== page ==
Horse Health & Disease Genes

 

Below we have briefly described the various health traits in our diagnostics panel.  Keep in mind that these are meant to be basic summaries and provide you with "the least you need to know".  Additional information, details and scientific references can be found in the links below each summary (denoted, "More about XYZ...")

Androgen Insensitivity Sydrome
(AIS)

Androgen Insensitivity Syndrome (AIS), previously known as Testicular Feminization Sydrome, is a disorder of sexual development resulting in a female horse with XY chromosomes. Horses with AIS exhibit stallion-like behavior such as aggressive behavior toward other horses, Flehman response and vocalization toward cycling mares, and defecation within their enclosures. Typically the mare will have female sexual characteristics (external female genitalia) in addition to undescended testes. Horses can test as clear (N/N),carrier (AIS/N, one normal X chromosome), or affected (AIS/-, one Y chromosome).

 

Research Confidence:                                    

High confidence, findings reproduced in multiple studies

 

More about AIS...

Equine Arteritus Virus Resistance*

Equine viral arteritis is an infectious disease with a broad range of symptoms, though most horses will not display any overt signs. However, infection with EAV can result in abortions in pregnant mares, and some stallions persistently shed the virus through their semen. Infection prevalence has been reported to vary among breeds, indicating a genetic component to resistance/susceptibility. A group of genetic variants in an important immune-related gene have been associated with long term carrier status (EAV susceptibility) in stallions.

 

 

 

Research Confidence:                                        DISCOVERY STAGE

Cautious optimism; findings require multiple studies and further validation

 

More about Equine Arteritus Virus Resistance...

 

 

Equine Metabolic Syndrome &
EMS-related Laminitis*

Equine Metabolic Syndrome (EMS) is a wide-spread issue in the horse population.  Primarily characterized by hyperinsulinemia (excess insulin circulating in the blood in relation to glucose levels), this metabolic disorder is often present in obese horses and ponies and can be challenging to diagnose as it can be misdiagnosed as "Cushing's" (a pituitary disfunction).  Few treatments exist for EMS outside of diet management and exercise, which increases the need for early detection and prevention. Should obesity be allowed to set in, secondary chronic conditions, such as laminitis can easily follow and further compromise the health of the horse.

 

Research Confidence:

Cautious optimism; strong correlations, multi-breed validation in progress

 

More about Equine Metabolic Syndrome and Laminitis...

 

Hereditary Equine Regional
Dermal Asthenia (HERDA)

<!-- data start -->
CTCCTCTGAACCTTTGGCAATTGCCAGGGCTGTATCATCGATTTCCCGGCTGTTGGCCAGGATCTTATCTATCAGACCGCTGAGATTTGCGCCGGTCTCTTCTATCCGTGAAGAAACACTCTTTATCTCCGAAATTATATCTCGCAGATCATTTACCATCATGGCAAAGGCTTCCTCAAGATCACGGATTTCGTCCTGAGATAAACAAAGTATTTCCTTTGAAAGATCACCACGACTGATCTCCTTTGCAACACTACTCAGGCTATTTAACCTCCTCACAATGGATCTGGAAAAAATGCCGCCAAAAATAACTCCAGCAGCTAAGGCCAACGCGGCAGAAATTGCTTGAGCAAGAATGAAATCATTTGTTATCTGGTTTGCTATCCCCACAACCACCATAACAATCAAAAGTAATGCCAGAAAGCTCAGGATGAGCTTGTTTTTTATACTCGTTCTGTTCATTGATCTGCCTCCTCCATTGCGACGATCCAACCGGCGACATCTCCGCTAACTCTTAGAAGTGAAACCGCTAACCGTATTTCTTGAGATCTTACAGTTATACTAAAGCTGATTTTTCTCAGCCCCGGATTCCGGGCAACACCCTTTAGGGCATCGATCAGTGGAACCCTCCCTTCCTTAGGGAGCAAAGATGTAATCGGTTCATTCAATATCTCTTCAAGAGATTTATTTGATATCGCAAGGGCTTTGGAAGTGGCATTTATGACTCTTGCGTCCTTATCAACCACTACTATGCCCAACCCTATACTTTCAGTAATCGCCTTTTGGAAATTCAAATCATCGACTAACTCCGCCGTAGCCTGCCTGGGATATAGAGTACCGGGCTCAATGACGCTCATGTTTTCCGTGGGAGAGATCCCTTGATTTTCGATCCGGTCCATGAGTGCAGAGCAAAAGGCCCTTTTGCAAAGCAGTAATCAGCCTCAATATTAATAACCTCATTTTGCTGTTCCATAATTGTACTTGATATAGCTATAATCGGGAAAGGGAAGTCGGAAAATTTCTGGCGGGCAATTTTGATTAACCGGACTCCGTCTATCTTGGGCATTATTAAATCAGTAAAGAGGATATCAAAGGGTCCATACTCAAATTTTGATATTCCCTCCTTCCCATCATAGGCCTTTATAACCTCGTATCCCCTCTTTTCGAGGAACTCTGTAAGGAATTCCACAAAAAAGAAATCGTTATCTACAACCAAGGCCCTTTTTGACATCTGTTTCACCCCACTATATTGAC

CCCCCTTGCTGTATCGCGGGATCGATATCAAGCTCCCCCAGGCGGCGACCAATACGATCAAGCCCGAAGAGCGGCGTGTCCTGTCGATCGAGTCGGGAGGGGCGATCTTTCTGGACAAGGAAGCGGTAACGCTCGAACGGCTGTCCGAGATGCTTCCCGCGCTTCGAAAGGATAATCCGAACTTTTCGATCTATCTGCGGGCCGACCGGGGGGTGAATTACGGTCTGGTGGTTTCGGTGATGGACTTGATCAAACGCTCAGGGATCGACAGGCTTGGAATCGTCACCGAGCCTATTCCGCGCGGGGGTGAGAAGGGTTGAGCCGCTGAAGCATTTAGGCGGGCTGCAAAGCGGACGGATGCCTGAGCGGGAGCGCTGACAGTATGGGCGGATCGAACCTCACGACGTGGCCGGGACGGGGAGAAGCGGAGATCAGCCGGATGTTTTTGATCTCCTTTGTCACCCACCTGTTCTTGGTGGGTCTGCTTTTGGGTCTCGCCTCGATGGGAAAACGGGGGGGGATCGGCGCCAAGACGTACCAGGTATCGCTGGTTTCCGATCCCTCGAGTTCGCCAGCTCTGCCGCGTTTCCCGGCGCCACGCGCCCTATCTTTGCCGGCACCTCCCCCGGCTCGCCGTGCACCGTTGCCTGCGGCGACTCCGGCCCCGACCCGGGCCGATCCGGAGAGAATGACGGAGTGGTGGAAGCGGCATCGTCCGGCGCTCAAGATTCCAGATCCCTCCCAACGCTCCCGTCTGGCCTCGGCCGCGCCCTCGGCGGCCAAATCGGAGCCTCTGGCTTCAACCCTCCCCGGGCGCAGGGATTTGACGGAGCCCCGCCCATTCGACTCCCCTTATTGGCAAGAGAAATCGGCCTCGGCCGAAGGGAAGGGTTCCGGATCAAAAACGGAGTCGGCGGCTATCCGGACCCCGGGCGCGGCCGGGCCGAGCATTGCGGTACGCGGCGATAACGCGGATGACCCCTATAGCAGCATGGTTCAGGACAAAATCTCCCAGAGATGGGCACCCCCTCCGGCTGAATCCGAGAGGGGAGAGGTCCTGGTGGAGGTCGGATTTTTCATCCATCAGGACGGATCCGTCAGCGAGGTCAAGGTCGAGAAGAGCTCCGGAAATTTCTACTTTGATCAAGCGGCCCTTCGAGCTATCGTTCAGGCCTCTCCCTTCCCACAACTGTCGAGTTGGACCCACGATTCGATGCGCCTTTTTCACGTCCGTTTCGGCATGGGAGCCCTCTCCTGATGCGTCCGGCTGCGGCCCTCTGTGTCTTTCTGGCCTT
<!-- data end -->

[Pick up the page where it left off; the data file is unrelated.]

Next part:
Hoof Wall Separation Disease (HWSD)

Hereditary equine regional dermal asthenia (HERDA) is a degenerative skin disease that primarily affects the American Quarter Horse breed. Loose skin is often an early indication of the disease, and severe seromas, hematomas, ulcerations usually develop around 1.5 years of age and progressively worsen. There is no cure, and the majority of affected animals have to be euthanized within 2-4 years. Although the exact cause of the condition is not known, it likely involves an inability to properly regulate inflammation and wound healing. The condition tracks as a recessive disease, meaning that horses can appear normal but be carriers for the condition. If two carrier horses mate, there is a 25% chance that the foal will have HERDA. Studies estimate that ~3.5% of Quarter Horses are carriers.

 

Research Confidence:                                        

High confidence, findings reproduced in multiple studies

 

More about Hereditary Equine Regional Dermal Asthenia...

 

Hoof wall separation disease is characterized by separation and breakage of the dorsal hoof wall extending up from the sole. Affected ponies begin showing symptoms at less than 6 months of age, and often develop chronic laminitis. Frequent hoof trimming and glue on shoes can help manage the condition. Hoof wall separation disease is an autosomal recessive disorder, thus a pony must inherit two copies (HWSD/HWSD) to show symptoms. Ponies with only one allele (HWSD/N) are known as carriers due to their ability to produce affected offspring.

Research Confidence:

High confidence, findings reproduced in multiple studies  

More about Hoof Wall Separation Disease...

 

Hyperkalemic Periodic Paralysis
(HYPP)

Hyperkalemic Periodic Paralysis (HYPP) is a dominant genetic disorder resulting from defects in sodium channels in the muscle. Affected animals experience episodes of muscular weakness or tremors, and can lead to paralysis, collapse, and sudden death. Heterozygous horses (HYPP/N) experience moderate symptoms that can usually be managed through diet and exercise. However, homozygous horses (HYPP/HYPP) are much more severely affected, and some breed registries will not accept these animals.

 

Research Confidence: